What do United, Sean Spicer, Amtrak and Pepsi have in common?

All four waited far too long to respond to horrific videos and global social amplification of their misdeeds before responding (or not responding at all) to a mega reputation crisis.

The new, and emerging enemy, to every organization’s most important asset, reputation, is negative videos that go viral, dominate the news of the day and do incalculable damage to all of the brand equity built up until that point.

Here are four tips you MUST follow if something you, or your employees, said or did that was dead wrong and becomes the news of the day:

1.) Don’t send muddled messages. United sent internal and external statements that, at first, dismissed the manhandling of a passenger.

We live in a visual world. Any neophyte would have seen the airline’s actions were inexcusable. Act at lightning speed to admit fault and try to make things right.

2.) Timing is everything. White House Press Secretary Sean Spicer has perfected the art of not only antagonizing a huge swathe of Americans, but seems to time his inexcusable comments at the worst possible moment (i.e. Passover).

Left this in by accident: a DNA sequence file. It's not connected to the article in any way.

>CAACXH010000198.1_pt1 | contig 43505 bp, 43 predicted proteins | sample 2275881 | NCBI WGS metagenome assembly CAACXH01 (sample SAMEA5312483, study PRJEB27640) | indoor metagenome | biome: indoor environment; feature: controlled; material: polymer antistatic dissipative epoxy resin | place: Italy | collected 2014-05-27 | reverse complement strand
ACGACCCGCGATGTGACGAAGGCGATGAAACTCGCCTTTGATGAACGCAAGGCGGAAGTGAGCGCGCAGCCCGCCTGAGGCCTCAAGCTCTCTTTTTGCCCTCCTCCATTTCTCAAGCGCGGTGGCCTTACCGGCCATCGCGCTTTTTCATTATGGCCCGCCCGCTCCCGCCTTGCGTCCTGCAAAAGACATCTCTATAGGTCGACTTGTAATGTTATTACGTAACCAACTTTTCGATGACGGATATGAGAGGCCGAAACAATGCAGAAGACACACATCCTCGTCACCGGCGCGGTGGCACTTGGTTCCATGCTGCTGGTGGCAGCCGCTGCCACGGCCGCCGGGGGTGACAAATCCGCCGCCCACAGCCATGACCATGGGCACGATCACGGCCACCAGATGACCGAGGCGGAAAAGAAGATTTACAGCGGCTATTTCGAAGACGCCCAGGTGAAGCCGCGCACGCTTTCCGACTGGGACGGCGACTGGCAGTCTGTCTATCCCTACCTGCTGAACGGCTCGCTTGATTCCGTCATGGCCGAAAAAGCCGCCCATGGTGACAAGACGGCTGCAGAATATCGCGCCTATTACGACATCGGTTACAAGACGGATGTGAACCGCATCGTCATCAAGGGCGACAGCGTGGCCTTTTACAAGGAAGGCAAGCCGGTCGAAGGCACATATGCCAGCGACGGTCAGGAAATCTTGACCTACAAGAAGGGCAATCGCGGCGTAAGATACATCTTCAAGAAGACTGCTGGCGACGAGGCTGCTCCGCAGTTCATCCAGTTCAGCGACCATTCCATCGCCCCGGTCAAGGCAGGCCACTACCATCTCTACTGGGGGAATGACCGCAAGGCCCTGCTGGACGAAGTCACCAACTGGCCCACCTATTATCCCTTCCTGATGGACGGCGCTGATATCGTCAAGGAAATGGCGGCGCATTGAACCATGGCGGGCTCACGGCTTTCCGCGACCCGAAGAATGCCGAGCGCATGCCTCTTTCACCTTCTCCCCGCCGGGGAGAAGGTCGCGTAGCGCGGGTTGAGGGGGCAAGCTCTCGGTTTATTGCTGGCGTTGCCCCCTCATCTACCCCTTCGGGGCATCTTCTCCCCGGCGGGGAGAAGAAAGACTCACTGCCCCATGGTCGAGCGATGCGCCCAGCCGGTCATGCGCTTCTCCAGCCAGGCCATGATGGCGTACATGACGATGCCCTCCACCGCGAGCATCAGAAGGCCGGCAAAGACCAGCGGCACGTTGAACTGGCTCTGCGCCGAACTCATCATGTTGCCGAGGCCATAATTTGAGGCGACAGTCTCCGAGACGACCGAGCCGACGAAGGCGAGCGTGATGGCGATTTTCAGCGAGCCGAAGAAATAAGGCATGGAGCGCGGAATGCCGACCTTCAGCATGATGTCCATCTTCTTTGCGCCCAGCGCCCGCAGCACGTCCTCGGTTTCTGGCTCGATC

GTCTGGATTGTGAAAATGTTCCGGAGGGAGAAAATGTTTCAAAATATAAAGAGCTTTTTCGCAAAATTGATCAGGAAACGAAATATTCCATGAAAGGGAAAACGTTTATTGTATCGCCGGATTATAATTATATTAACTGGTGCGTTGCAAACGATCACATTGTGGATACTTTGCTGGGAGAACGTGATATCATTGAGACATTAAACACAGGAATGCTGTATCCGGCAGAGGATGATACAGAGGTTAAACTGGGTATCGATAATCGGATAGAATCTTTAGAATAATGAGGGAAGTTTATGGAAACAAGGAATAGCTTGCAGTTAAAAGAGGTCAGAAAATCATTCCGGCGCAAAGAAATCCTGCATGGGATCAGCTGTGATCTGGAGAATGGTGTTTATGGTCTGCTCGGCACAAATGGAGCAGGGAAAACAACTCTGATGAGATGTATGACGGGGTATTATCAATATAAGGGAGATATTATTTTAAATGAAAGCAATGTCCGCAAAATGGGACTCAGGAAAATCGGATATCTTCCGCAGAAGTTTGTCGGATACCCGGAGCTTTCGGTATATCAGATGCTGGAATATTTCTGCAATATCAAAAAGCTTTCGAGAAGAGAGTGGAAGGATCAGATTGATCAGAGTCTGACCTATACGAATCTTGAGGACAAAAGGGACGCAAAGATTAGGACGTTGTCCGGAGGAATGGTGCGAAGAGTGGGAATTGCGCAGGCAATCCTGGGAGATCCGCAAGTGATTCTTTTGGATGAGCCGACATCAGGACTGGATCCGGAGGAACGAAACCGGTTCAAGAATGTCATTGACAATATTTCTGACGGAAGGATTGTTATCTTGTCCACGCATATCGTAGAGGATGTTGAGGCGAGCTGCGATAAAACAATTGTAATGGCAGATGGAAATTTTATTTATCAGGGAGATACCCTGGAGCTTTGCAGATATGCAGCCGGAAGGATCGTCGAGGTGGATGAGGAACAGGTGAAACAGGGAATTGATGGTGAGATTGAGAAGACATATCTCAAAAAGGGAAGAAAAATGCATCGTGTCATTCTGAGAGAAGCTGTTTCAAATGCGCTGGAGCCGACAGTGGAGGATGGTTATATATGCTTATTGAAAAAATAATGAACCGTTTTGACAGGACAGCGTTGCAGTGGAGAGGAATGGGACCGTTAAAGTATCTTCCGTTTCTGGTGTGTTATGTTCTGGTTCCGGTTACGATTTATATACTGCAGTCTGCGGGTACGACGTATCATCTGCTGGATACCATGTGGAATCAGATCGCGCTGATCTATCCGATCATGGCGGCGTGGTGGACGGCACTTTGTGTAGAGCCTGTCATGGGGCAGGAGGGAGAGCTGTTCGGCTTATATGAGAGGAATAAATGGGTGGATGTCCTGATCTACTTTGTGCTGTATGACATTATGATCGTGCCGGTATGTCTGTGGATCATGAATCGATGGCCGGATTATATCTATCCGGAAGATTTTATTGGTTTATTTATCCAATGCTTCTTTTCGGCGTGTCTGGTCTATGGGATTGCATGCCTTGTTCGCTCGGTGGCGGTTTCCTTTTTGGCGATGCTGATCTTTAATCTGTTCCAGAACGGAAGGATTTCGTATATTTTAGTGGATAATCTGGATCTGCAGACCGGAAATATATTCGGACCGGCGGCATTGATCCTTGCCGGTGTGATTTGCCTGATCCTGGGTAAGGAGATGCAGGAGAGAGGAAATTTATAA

Hitler never gassed his own people? Spicer waited way too long to “correct” and finally apologize. If you, or your team, say something incendiary, issue an immediate apology. Negative news spreads in nanoseconds and can bring down the biggest and smallest companies. Figure out what you’re going to say to put the issue to rest and do it within minutes of the video going viral.

3.) Think about the ripple effect. Pepsi’s Kendall Jenner fiasco was the direct result of the in-house Pepsi communications team not factoring in the ripple effect. Their naïveté in not realizing that “Pepsi is NOT the answer to the world’s problems” was laughably ill-conceived. And partnering with any Kardashian immediately amps up the risk. Like the others, Pepsi waited until the highly offensive video, below, went global before yanking it and apologizing.

4.) Ignore the crisis at your own risk. Amtrak and New Jersey Transit have been absolutely pilloried over the past 10 days for their near total lack of communication, explanation or apologies for horrific delays that paralyzed the Northeast Corridor. The NJT/outraged Mets fan video, below, totally ruined whatever semblance of credibility the country’s worst commuter rail system had remaining in its nearly empty reputation tank. And Amtrak’s lack of a timely response and apology did a major number on its credibility.

In summary, he who hesitates will lose. And don’t kid yourself by thinking that big reputational problems can’t derail small companies. I’ve survived a few myself.

 

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